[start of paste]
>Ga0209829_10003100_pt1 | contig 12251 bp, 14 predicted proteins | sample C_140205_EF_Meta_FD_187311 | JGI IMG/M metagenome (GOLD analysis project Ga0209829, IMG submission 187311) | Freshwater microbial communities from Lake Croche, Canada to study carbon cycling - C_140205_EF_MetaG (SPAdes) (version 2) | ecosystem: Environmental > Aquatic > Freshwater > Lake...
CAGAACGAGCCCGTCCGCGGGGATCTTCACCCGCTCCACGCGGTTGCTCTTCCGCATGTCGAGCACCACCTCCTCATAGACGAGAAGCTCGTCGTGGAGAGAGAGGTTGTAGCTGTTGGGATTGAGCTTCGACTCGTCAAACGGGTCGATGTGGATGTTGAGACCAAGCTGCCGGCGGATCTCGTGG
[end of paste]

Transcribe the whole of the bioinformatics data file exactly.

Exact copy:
>Ga0209829_10003100_pt1 | contig 12251 bp, 14 predicted proteins | sample C_140205_EF_Meta_FD_187311 | JGI IMG/M metagenome (GOLD analysis project Ga0209829, IMG submission 187311) | Freshwater microbial communities from Lake Croche, Canada to study carbon cycling - C_140205_EF_MetaG (SPAdes) (version 2) | ecosystem: Environmental > Aquatic > Freshwater > Lake...
CAGAACGAGCCCGTCCGCGGGGATCTTCACCCGCTCCACGCGGTTGCTCTTCCGCATGTCGAGCACCACCTCCTCATAGACGAGAAGCTCGTCGTGGAGAGAGAGGTTGTAGCTGTTGGGATTGAGCTTCGACTCGTCAAACGGGTCGATGTGGATGTTGAGACCAAGCTGCCGGCGGATCTCGTGG